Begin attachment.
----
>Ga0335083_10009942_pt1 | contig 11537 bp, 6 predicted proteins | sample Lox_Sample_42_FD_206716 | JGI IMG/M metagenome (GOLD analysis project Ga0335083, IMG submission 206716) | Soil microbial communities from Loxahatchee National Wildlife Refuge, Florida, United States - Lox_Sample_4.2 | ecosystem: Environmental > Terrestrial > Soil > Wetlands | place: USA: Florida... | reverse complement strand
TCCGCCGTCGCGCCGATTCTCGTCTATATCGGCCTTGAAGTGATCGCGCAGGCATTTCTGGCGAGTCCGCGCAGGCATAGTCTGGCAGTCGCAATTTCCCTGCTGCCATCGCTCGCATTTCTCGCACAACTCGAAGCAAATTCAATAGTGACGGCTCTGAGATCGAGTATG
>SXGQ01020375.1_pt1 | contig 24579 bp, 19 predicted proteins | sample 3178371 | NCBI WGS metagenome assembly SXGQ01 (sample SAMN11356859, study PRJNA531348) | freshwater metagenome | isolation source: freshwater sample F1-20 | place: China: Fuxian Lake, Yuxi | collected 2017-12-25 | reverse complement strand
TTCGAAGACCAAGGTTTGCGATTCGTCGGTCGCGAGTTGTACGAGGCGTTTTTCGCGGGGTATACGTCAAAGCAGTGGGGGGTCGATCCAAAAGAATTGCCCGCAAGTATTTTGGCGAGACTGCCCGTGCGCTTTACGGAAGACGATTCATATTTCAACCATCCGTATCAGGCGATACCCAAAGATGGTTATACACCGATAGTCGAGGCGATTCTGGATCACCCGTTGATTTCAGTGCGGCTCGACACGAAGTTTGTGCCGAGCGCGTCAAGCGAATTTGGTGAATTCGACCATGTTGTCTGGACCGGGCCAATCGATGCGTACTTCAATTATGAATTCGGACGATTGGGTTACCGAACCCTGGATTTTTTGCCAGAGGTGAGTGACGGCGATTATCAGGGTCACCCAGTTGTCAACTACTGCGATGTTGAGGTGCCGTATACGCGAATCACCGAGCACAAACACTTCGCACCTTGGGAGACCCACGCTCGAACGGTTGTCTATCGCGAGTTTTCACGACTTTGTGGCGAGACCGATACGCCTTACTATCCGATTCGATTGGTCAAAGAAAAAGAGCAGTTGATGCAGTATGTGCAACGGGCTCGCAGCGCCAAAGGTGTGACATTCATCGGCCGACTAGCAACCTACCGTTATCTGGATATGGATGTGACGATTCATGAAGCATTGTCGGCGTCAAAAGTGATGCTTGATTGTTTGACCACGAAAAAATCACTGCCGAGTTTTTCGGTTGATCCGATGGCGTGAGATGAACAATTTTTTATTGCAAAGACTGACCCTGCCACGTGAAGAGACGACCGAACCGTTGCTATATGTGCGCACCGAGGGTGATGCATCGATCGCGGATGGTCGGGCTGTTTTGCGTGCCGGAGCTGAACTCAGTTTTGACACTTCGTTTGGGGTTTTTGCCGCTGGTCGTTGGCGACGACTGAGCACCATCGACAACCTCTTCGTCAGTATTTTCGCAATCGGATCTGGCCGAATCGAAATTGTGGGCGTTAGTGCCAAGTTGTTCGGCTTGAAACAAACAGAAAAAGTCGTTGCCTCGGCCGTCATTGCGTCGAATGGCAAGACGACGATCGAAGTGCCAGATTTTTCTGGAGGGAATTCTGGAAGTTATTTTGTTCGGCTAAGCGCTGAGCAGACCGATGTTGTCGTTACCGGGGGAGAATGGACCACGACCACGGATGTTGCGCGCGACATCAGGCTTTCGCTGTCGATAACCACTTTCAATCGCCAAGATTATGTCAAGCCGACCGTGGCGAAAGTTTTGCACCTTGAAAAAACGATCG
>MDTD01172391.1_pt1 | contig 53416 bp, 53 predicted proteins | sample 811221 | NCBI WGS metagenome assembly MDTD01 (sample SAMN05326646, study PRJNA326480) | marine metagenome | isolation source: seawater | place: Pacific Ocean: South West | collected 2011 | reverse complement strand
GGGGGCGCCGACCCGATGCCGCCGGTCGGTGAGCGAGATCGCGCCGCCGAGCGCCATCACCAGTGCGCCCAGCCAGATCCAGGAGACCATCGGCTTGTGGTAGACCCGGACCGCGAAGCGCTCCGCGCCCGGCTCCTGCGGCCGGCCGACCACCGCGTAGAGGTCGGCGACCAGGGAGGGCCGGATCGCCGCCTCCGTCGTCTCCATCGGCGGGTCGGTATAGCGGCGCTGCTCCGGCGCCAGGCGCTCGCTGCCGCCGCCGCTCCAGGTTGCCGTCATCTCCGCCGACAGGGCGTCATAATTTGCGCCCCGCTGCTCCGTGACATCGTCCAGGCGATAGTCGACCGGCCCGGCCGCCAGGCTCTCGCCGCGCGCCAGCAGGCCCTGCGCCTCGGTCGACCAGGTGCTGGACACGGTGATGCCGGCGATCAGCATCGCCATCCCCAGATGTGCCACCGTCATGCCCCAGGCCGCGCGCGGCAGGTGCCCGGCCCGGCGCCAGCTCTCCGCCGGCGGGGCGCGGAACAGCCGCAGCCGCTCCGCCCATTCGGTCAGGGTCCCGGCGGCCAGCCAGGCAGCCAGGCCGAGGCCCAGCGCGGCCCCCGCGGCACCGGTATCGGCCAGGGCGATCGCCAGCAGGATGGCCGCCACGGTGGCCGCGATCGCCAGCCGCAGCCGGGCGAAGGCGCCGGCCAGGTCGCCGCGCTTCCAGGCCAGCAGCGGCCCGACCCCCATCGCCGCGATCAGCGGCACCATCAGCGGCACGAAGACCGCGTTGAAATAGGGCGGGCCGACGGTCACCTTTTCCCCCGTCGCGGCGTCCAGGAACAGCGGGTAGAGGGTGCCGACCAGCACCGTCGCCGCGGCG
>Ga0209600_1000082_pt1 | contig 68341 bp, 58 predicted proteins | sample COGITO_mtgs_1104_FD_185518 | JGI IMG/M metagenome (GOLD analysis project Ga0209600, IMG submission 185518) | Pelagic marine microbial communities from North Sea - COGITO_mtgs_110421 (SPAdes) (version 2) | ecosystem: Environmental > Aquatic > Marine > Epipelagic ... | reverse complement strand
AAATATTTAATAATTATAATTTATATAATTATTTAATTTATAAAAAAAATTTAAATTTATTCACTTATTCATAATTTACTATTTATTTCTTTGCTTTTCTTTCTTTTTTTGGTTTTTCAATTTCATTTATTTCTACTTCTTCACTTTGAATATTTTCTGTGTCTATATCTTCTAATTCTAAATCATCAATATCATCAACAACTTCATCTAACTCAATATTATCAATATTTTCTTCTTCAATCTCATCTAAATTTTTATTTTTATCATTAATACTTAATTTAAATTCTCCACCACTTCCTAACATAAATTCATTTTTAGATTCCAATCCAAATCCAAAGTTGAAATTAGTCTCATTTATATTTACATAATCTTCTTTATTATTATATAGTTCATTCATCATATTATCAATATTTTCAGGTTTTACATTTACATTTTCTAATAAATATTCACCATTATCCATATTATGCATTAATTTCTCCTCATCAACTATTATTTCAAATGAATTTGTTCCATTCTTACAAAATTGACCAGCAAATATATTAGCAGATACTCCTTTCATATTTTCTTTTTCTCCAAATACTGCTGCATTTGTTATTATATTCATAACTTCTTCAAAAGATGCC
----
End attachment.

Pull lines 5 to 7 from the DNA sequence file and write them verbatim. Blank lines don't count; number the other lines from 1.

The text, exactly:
>MDTD01172391.1_pt1 | contig 53416 bp, 53 predicted proteins | sample 811221 | NCBI WGS metagenome assembly MDTD01 (sample SAMN05326646, study PRJNA326480) | marine metagenome | isolation source: seawater | place: Pacific Ocean: South West | collected 2011 | reverse complement strand
GGGGGCGCCGACCCGATGCCGCCGGTCGGTGAGCGAGATCGCGCCGCCGAGCGCCATCACCAGTGCGCCCAGCCAGATCCAGGAGACCATCGGCTTGTGGTAGACCCGGACCGCGAAGCGCTCCGCGCCCGGCTCCTGCGGCCGGCCGACCACCGCGTAGAGGTCGGCGACCAGGGAGGGCCGGATCGCCGCCTCCGTCGTCTCCATCGGCGGGTCGGTATAGCGGCGCTGCTCCGGCGCCAGGCGCTCGCTGCCGCCGCCGCTCCAGGTTGCCGTCATCTCCGCCGACAGGGCGTCATAATTTGCGCCCCGCTGCTCCGTGACATCGTCCAGGCGATAGTCGACCGGCCCGGCCGCCAGGCTCTCGCCGCGCGCCAGCAGGCCCTGCGCCTCGGTCGACCAGGTGCTGGACACGGTGATGCCGGCGATCAGCATCGCCATCCCCAGATGTGCCACCGTCATGCCCCAGGCCGCGCGCGGCAGGTGCCCGGCCCGGCGCCAGCTCTCCGCCGGCGGGGCGCGGAACAGCCGCAGCCGCTCCGCCCATTCGGTCAGGGTCCCGGCGGCCAGCCAGGCAGCCAGGCCGAGGCCCAGCGCGGCCCCCGCGGCACCGGTATCGGCCAGGGCGATCGCCAGCAGGATGGCCGCCACGGTGGCCGCGATCGCCAGCCGCAGCCGGGCGAAGGCGCCGGCCAGGTCGCCGCGCTTCCAGGCCAGCAGCGGCCCGACCCCCATCGCCGCGATCAGCGGCACCATCAGCGGCACGAAGACCGCGTTGAAATAGGGCGGGCCGACGGTCACCTTTTCCCCCGTCGCGGCGTCCAGGAACAGCGGGTAGAGGGTGCCGACCAGCACCGTCGCCGCGGCG
>Ga0209600_1000082_pt1 | contig 68341 bp, 58 predicted proteins | sample COGITO_mtgs_1104_FD_185518 | JGI IMG/M metagenome (GOLD analysis project Ga0209600, IMG submission 185518) | Pelagic marine microbial communities from North Sea - COGITO_mtgs_110421 (SPAdes) (version 2) | ecosystem: Environmental > Aquatic > Marine > Epipelagic ... | reverse complement strand